Fed takes a leaf from the ECB's book

The separation principle is back – this time on the US side of the Atlantic. With today’s statement the Fed is basically embracing an ECB-style distinction between liquidity policy and monetary policy.

At the onset of the crisis some Fed officials thought there was something to the separation principle idea. Others thought it was complete nonsense.

As the crisis intensified Fed officials quickly reached a consensus that it made no sense to distinguish between monetary and liquidity policy in crisis conditions when both directly and substantially influence private borrowing rates and overall financial conditions. They thought the ECB was mistaken in sticking to this distinction.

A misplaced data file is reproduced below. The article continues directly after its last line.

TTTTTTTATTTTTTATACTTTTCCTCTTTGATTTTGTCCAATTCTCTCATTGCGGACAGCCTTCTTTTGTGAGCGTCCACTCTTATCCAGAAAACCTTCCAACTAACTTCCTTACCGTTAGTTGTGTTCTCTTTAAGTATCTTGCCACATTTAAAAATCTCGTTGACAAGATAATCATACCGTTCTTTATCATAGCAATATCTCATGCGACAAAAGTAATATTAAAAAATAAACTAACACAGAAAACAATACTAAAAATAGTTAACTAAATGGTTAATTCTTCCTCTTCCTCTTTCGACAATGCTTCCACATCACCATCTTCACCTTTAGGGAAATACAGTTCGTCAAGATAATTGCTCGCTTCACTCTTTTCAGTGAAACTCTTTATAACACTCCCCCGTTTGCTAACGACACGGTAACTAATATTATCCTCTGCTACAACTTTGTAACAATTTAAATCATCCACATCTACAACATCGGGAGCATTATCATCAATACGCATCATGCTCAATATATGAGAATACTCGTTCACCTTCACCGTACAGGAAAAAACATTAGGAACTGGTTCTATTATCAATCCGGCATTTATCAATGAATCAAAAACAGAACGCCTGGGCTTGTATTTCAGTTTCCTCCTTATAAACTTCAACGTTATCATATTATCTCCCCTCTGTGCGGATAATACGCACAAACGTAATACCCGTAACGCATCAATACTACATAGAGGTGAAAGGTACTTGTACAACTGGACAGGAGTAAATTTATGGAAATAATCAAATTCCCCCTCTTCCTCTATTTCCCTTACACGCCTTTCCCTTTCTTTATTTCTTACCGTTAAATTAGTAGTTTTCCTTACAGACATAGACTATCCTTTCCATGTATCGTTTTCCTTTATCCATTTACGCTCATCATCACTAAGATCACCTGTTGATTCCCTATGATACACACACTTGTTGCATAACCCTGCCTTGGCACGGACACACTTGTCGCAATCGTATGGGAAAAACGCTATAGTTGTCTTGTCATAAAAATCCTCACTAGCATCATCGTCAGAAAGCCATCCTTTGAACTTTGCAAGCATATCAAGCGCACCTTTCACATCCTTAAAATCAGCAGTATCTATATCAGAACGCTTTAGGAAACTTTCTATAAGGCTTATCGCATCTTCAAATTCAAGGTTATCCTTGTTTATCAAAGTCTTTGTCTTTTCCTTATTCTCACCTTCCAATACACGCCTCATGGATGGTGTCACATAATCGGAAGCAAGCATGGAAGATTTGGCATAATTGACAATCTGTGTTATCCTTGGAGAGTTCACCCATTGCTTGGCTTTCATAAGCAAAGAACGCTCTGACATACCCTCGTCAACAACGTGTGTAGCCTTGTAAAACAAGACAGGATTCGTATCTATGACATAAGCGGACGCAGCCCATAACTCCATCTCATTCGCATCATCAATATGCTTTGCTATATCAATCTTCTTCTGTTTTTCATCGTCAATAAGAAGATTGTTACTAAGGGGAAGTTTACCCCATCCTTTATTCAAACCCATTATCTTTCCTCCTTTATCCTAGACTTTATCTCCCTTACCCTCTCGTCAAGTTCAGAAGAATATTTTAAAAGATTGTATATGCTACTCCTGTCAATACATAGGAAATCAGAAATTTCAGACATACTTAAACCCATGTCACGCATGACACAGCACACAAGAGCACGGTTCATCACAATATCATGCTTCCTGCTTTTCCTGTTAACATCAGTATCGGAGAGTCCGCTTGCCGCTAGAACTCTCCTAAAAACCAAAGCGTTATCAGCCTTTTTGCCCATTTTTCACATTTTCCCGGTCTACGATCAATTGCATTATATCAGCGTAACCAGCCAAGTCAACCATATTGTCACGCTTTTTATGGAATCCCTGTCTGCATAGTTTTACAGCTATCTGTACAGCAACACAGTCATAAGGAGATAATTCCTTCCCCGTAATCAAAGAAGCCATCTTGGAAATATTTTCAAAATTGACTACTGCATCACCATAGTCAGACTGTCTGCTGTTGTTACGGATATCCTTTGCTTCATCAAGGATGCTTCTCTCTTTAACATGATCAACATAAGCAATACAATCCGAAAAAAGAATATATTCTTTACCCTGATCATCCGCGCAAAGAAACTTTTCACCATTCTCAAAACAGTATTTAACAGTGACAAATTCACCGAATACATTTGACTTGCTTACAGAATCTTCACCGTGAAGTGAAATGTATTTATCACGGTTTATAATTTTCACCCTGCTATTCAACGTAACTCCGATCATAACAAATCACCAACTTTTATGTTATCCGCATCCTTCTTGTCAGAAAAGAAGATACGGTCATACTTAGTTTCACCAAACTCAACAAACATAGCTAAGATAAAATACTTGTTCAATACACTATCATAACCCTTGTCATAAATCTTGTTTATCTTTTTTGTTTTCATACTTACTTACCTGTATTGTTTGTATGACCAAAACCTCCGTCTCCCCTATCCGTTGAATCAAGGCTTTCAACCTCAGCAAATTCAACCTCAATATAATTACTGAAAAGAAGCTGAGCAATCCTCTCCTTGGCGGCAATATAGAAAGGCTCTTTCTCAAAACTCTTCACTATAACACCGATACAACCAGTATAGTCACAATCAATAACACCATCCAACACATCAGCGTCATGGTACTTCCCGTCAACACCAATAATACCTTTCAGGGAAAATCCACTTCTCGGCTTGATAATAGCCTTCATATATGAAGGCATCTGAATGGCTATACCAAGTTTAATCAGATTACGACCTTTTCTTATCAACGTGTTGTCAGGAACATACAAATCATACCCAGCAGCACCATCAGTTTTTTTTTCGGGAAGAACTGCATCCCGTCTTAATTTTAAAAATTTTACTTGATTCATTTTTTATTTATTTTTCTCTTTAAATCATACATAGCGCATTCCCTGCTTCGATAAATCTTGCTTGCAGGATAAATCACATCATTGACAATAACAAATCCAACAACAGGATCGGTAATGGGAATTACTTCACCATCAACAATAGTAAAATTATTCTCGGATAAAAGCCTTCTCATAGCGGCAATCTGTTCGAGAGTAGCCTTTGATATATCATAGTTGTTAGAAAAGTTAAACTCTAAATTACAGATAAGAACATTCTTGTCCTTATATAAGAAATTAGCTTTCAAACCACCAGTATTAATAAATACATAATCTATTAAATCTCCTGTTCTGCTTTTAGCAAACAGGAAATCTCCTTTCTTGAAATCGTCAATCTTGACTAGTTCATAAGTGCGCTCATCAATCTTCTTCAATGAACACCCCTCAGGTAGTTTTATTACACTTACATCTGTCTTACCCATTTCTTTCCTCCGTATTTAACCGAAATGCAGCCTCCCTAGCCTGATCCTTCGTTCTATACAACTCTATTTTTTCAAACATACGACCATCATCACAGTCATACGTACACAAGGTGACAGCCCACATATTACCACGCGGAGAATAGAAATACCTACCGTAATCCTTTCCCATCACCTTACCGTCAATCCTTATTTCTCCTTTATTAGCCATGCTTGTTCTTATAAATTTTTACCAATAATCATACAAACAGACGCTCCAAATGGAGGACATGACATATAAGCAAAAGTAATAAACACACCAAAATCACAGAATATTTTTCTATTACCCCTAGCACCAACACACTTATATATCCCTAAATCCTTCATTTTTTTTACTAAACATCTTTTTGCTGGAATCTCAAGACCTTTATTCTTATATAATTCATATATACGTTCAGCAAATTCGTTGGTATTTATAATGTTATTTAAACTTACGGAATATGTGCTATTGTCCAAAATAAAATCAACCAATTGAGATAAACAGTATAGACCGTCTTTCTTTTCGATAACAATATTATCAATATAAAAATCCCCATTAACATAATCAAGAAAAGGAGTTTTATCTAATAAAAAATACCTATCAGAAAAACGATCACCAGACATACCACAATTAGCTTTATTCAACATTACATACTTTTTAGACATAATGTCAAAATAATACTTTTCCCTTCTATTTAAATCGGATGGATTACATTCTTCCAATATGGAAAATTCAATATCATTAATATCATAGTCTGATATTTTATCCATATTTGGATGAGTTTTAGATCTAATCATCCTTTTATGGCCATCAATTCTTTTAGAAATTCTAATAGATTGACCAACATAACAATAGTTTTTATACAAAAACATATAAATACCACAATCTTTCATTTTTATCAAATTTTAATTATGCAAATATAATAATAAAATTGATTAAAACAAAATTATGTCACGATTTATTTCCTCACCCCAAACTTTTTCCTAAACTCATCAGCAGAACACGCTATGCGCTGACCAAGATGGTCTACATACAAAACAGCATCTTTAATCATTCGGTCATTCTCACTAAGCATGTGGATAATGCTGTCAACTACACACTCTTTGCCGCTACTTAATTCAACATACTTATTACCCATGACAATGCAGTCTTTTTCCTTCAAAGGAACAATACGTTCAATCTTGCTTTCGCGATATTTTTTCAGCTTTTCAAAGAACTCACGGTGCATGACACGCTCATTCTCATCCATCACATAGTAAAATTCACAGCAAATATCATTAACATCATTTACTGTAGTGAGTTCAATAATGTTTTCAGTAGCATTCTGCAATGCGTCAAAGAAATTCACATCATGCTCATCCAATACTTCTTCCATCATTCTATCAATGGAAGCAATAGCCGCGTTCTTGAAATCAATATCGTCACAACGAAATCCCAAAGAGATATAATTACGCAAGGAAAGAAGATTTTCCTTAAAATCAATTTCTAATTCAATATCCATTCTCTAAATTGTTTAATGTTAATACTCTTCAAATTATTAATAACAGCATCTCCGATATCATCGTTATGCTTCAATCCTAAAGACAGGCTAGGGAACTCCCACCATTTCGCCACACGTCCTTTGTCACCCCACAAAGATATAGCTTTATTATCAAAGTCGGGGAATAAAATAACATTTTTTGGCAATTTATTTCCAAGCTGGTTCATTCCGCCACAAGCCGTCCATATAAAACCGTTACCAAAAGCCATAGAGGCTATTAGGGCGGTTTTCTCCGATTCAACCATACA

But now the crisis is ebbing, the idea of a separation principle makes more sense to many (not all) Fed officials. I think this view is expressed in the statement today.

Among other things, it implies that the decision to wind down liquidity programmes has no direct implications for monetary policy as we are in a two-targets,-two-instruments regime (liquidity policy for market functioning and financial stability, monetary policy for output stabilisation and inflation).

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